Principles of the Spiritual Life
According to venerable Marist Father John Claude Colin


Those who knew Venerable Father Colin, those who have spoken of him, have all emphasized the out standing humility of his soul. His deep under- standing of the principle of true humility is aptly summed up in these words of his :

'You see, God is He who is. The creature is that which is not.'

And so, according to Venerable Father Colin's teaching, there is but one attitude possible for the sincere and loving soul: that of the poor person who, having nothing of his own, depends for everything on the infinite power and goodness of God. Therein lies the secret of true humility.

The society of Mary is to stand out by its humility, and towards Jesus and Mary that Marists must tum as models:

'' We must follow the advice of Christ : take thou the lowest place. . . . Humility must be the characteristic virtue of the Society. How foolish, stupid we should be were we to attribute anything to ourselves. . . . Let us beware of ourselves. . . . Personally, each time I am tempted to think that the house is going on well, I brush away the idea. Let us beware of patting ourselves on the back when we see other houses doing badly. For we must never compare ourselves with others to our own advantage.''

'The Society, which started in a humble manner, was unable to and should not have started otherwise. Had we shone by our knowledge from the very start, we should have had too much self-love. All those who entered the Society did so from pure motives. Nothing human could have drawn them. Besides, works which start without difficulty and with a good

deal of glamour will not go far nor contribute much to the glory of God. But when they go slowly, when they experience difficulties, is a sure sign that God has great things in view for them.'

'Arrogant, self-sufficient characters are not suitable for us. Later they become insupportable. Such characters must not be kept in the Blessed Virgin's Society. They will not die in it. . . . Ah, modesty. . . . If I insist so much thereon, it is because I know full well that we little Marists have only that. It is by modesty alone that we shall succeed. Besides, Our Lord and the Blessed Virgin were always modest. Humility, hidden life, modesty were ever dear to them both.'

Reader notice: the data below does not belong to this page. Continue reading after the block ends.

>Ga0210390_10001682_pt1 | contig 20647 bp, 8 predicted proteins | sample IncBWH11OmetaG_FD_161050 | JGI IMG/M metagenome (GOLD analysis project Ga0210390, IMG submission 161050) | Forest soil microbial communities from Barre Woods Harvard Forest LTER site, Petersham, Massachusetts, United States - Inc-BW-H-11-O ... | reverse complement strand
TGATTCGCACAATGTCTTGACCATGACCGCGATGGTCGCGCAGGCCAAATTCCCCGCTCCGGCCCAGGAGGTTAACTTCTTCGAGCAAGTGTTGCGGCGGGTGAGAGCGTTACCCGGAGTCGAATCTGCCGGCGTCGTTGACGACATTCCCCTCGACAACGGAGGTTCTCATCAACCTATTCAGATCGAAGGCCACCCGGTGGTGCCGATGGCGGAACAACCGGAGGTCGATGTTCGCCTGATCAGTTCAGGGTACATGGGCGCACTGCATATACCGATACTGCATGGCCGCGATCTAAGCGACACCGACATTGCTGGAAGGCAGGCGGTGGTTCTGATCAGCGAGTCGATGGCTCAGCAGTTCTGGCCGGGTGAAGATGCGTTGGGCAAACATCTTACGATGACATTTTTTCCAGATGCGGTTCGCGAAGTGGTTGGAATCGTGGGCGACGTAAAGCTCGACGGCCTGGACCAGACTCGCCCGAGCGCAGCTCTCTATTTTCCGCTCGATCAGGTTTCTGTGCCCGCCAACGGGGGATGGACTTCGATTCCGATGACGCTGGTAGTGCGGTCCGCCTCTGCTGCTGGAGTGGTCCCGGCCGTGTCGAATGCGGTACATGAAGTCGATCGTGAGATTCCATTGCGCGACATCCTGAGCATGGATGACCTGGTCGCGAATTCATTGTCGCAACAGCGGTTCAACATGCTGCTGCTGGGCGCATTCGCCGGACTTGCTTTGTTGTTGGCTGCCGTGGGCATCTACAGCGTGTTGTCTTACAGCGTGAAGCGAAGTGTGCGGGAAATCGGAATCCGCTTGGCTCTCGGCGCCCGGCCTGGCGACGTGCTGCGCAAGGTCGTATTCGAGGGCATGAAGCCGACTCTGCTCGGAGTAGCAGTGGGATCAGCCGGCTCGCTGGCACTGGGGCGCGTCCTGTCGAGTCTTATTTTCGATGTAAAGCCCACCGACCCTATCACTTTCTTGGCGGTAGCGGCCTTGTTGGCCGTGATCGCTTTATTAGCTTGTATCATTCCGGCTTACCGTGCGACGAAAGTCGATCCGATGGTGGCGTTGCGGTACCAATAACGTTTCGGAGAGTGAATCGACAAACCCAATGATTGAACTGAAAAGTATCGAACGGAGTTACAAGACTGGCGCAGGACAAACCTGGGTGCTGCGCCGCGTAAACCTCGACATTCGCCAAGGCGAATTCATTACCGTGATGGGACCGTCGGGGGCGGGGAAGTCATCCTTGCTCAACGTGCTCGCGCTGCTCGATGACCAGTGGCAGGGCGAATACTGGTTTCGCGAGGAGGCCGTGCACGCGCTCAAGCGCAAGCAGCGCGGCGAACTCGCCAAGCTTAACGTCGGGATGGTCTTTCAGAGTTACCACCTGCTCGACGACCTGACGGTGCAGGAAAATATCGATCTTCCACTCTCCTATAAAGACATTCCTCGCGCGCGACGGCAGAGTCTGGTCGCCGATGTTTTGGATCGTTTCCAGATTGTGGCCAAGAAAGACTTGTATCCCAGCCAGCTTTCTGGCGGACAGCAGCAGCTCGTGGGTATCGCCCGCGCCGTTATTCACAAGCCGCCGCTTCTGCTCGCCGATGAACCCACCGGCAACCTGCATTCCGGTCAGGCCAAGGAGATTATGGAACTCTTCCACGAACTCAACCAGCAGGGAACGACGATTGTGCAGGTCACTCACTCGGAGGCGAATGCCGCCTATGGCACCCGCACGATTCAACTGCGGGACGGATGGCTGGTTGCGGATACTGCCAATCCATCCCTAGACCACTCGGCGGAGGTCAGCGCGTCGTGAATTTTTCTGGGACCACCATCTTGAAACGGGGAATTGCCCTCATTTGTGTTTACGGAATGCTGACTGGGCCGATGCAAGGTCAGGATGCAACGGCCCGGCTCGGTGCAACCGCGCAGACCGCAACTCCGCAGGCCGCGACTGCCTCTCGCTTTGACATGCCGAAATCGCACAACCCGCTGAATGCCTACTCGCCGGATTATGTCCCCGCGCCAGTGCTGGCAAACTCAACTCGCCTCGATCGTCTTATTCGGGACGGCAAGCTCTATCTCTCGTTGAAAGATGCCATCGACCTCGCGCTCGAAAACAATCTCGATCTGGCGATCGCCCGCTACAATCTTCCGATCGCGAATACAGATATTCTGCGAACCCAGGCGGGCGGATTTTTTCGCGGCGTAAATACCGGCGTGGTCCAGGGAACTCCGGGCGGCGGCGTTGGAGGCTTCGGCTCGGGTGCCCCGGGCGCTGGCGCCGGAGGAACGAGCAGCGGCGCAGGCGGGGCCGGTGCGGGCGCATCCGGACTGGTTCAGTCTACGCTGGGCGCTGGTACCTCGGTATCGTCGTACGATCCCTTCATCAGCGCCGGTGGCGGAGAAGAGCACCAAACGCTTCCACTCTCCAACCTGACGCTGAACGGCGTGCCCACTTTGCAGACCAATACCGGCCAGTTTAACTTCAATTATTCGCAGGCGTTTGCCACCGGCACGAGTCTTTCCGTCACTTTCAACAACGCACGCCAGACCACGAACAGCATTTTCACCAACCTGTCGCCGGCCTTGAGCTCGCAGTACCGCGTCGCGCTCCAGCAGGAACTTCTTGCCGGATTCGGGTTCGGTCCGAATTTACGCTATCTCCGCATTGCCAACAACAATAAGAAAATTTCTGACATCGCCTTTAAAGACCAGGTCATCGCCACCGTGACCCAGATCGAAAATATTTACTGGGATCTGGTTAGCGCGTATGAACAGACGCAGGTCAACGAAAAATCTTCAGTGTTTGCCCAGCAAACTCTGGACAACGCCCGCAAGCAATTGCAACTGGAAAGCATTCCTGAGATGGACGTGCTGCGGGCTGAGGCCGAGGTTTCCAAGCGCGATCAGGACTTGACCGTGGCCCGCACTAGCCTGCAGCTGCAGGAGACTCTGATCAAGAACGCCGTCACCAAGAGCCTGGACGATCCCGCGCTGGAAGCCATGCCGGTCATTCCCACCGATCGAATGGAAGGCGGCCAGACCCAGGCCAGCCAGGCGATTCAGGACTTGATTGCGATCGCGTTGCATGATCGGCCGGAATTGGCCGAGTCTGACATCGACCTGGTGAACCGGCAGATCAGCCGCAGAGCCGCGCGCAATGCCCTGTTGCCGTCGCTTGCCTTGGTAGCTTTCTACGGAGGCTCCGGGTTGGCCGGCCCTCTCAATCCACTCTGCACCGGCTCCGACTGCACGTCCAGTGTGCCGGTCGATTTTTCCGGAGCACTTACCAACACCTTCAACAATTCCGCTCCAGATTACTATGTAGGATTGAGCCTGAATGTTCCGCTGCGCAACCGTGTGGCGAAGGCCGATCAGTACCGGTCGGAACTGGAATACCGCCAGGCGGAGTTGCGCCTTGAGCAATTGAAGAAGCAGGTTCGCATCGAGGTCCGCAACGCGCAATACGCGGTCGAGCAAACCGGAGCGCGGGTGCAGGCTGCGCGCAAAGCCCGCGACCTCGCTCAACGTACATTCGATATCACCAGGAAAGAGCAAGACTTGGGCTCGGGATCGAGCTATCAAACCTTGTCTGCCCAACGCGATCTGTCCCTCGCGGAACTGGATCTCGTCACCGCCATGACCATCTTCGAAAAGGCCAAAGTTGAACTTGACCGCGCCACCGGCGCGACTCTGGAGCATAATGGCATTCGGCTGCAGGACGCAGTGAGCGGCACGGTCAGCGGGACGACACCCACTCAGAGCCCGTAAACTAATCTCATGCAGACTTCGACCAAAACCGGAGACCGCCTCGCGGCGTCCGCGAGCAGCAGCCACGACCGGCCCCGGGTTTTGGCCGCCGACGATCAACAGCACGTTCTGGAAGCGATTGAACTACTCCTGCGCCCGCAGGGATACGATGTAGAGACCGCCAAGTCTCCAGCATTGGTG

What makes us loved? Modesty .... Care­fully preserve that spirit. Had we not modesty what would we do? . . . It is necessary to have good subjects, to compose good sermons. That is not an obstacle to modesty. On the contrary, the more learned one is the more humble one is, because one realizes all the better the little one really does know. . . . How small and narrow man is I Let us endeavour to be as well instructed as possible. This is very necessary nowadays. But let us always seek to be modest.''

As an understanding father, Venerable Father Colin warns his children that, no matter how hard they try to be humble, they will experience temptations to pride at certain times. But this must in no way alarm or discourage them:

'Some are unnecessarily troubled because of feelings of self-love. They struggle against these feelings for several days. Ah, it is not worth while. Scorn would be much better. For the simplest way of com­bating such feelings is to sneer at them and when tempted to be proud to say to God: ' Ah, my God, behold this poor freak who seeks to rob you of the glory which is justly yours.' . . . There is a certain amount of the animal in every one of us. And it